Danielle Kurtzleben

Danielle Kurtzleben is a political reporter assigned to NPR's Washington Desk. She appears on NPR shows, writes for the web, and is a regular on the NPR Politics Podcast. She is covering the 2020 presidential election, with particular focuses on on economic policy and gender politics.

Before joining NPR in 2015, Kurtzleben spent a year as a correspondent for Vox.com. As part of the site's original reporting team, she covered economics and business news.

Prior to Vox.com, Kurtzleben was with U.S. News & World Report for nearly four years, where she covered the economy, campaign finance and demographic issues. As associate editor, she launched Data Mine, a data visualization blog on usnews.com.

A native of Titonka, Iowa, Kurtzleben has a bachelor's degree in English from Carleton College. She also holds a master's degree in global communication from George Washington University's Elliott School of International Affairs.

Peter Thiel, Antonio Sabato, Jr., and precisely zero former Republican presidential nominees — that's who will reportedly be speaking at the Republican convention next week.

The Republican National Committee has released a list of 62 speakers for next week's convention, and it is notable both for who is on it and who is not on it. Trump's convention will have the star power of a famous tech entrepreneur and a former soap opera actor (Sabato).

Tuesday was the big moment that Hillary Clinton has been waiting for: Bernie Sanders, who gave her a hard, unexpected fight for the Democratic nomination, endorsed her.

Their appearance together in New Hampshire was a show of party unity, but voter unity may be harder to achieve — especially among young voters. A new poll from The Associated Press and University of Chicago suggests Clinton has yet to convince this group, perhaps Sanders' most reliable demographic this campaign season. Her weakness extends across racial and ethnic groups.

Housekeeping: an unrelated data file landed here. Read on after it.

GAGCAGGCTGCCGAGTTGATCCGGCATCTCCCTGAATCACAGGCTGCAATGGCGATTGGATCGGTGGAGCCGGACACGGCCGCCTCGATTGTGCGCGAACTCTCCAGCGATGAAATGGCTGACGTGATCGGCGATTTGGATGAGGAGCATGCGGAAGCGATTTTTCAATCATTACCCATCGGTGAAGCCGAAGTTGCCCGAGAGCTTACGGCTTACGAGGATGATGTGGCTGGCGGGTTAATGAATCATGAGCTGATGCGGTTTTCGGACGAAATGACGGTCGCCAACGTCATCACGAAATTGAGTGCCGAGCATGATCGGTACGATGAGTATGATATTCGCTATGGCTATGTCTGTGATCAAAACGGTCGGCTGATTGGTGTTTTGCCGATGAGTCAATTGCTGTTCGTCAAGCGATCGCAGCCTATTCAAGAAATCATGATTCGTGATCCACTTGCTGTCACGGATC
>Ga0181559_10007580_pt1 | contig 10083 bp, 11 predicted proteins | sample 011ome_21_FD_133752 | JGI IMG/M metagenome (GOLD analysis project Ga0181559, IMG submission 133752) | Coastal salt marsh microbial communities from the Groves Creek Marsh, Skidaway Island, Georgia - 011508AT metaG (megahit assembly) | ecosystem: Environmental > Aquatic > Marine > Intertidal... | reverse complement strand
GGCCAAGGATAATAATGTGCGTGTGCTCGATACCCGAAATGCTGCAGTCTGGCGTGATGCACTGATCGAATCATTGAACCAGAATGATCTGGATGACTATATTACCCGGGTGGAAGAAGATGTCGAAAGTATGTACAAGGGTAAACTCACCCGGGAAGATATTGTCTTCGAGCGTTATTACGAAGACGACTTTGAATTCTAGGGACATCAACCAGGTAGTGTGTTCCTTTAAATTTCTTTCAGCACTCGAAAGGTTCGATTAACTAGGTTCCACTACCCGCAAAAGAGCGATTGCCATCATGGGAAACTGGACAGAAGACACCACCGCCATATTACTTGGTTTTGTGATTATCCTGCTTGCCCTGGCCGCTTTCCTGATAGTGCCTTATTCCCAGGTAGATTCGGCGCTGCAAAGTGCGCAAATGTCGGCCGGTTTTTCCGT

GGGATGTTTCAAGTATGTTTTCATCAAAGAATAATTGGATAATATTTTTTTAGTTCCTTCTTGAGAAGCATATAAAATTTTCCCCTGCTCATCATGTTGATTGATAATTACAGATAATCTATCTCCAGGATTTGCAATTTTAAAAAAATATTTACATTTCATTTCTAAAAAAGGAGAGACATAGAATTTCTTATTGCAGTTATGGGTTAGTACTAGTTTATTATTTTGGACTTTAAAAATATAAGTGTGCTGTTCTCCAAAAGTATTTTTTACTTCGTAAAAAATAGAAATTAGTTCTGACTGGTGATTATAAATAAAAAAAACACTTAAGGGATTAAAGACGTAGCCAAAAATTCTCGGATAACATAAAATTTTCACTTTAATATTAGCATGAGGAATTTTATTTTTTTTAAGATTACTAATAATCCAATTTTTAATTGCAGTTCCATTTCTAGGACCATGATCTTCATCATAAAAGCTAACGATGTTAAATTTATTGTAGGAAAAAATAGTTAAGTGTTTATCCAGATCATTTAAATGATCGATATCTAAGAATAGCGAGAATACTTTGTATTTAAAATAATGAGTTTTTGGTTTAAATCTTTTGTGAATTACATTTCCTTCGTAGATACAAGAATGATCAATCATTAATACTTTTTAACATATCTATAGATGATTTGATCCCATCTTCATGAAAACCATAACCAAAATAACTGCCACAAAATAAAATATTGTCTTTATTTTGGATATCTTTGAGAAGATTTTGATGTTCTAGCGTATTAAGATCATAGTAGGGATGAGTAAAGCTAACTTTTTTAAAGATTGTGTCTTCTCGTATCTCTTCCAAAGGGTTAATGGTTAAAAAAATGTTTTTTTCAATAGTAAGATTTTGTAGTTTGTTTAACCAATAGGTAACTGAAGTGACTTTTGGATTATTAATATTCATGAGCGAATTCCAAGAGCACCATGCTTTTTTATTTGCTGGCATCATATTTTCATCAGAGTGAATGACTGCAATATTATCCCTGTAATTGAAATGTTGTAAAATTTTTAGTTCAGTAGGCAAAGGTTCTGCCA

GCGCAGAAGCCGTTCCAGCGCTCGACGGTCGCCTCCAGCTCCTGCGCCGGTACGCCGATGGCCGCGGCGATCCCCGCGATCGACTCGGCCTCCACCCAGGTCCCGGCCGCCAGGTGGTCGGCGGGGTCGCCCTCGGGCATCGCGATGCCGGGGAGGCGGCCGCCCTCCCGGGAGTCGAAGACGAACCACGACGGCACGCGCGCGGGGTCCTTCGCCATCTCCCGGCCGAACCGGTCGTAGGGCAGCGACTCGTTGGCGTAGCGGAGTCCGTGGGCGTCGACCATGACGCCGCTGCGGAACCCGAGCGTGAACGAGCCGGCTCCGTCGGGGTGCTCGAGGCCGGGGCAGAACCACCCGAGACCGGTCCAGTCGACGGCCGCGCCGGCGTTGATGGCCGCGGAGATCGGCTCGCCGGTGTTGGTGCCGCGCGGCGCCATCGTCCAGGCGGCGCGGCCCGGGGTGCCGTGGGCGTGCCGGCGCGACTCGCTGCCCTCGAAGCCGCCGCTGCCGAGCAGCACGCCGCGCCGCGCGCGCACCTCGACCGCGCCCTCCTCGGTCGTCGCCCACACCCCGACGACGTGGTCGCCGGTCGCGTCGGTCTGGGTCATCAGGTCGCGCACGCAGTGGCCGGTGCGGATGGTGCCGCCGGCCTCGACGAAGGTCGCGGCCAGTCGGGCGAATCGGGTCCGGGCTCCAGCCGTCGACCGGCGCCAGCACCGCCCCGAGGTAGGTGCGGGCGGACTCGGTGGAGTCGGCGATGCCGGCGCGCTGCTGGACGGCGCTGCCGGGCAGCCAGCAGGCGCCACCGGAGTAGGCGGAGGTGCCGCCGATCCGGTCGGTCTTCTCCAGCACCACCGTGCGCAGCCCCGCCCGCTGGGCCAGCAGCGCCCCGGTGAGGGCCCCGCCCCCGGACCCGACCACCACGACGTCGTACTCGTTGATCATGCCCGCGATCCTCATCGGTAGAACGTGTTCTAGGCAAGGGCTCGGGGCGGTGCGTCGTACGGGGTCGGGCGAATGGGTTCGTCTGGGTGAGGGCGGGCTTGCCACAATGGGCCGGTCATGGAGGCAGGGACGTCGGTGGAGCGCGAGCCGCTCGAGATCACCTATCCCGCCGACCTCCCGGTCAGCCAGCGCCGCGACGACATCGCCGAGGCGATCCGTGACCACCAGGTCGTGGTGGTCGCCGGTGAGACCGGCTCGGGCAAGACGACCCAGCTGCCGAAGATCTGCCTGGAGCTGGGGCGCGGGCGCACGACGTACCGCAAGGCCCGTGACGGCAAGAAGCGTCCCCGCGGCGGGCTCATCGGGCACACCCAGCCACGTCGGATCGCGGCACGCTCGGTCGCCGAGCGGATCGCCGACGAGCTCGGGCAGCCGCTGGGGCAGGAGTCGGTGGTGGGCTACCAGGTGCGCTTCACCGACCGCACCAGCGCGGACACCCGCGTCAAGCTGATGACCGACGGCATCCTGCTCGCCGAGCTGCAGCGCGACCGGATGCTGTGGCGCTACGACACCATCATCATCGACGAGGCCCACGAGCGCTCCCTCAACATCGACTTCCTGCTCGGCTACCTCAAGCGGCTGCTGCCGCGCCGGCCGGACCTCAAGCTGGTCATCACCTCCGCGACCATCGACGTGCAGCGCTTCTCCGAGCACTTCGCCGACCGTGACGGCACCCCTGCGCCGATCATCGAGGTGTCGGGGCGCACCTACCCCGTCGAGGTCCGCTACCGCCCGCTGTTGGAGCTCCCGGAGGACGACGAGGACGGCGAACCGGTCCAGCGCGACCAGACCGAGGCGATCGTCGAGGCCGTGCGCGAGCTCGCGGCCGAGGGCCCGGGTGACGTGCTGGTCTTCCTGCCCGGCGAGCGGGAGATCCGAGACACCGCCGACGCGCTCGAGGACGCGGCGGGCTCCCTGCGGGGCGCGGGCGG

So many things about this election are unprecedented — and one of the most obvious is how much voters dislike the candidates. By now, everyone knows that this year features the two most unpopular presumptive major-party candidates on record.

Every presidential election manages to feel new somehow. Even amid the wall-to-wall cable coverage and poll frenzies and day-before-the-election, man-on-the-street interviews with still-undecided voters and shock (shock!) when a candidate flip-flops, every four years, there's a sense that this time — this time — is different. (Remember that whole recount thing?)

And then there's 2016.

The richest Americans take heavy advantage of the tax code's many deductions. So Rep. Gwen Moore has an idea: She wants rich Americans to get drug-tested before they can get those tax benefits.

The Wisconsin Democrat is introducing the "Top 1% Accountability Act of 2016." Its goal: require "drug testing for all tax filers claiming itemized deductions in any year over $150,000," her office said in a press release.

Tuesday is Donald Trump's 70th birthday. If he wins the election in November, that means he would be the oldest newly elected president in U.S. history, putting him ahead of Ronald Reagan, who was just shy of 70 on Inauguration Day 1981.

If Hillary Clinton were elected, she wouldn't be far behind. She will turn 69 in October. Come Inauguration Day 2017, that would put her not far behind Reagan when he was inaugurated, making her the second-oldest president.

Here's how those two candidates compare with America's past presidents:

In the wake of the deadliest mass shooting in U.S. history, Hillary Clinton told NPR that in order to counter "self-radicalization," she wanted to create a team "exclusively dedicated to detecting and preventing lone wolf attacks" and possibly even expand terrorist watch lists.